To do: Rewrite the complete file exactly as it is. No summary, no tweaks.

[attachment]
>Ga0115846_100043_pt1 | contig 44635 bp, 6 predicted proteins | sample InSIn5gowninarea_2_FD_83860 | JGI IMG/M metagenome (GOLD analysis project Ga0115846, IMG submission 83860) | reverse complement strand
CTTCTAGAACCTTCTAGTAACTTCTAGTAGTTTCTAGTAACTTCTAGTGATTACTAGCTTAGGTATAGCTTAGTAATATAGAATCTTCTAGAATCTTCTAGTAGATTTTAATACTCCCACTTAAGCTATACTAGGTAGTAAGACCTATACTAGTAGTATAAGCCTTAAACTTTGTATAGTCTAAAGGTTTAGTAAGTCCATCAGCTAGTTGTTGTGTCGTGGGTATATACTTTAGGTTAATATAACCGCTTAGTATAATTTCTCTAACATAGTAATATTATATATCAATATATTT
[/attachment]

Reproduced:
>Ga0115846_100043_pt1 | contig 44635 bp, 6 predicted proteins | sample InSIn5gowninarea_2_FD_83860 | JGI IMG/M metagenome (GOLD analysis project Ga0115846, IMG submission 83860) | reverse complement strand
CTTCTAGAACCTTCTAGTAACTTCTAGTAGTTTCTAGTAACTTCTAGTGATTACTAGCTTAGGTATAGCTTAGTAATATAGAATCTTCTAGAATCTTCTAGTAGATTTTAATACTCCCACTTAAGCTATACTAGGTAGTAAGACCTATACTAGTAGTATAAGCCTTAAACTTTGTATAGTCTAAAGGTTTAGTAAGTCCATCAGCTAGTTGTTGTGTCGTGGGTATATACTTTAGGTTAATATAACCGCTTAGTATAATTTCTCTAACATAGTAATATTATATATCAATATATTT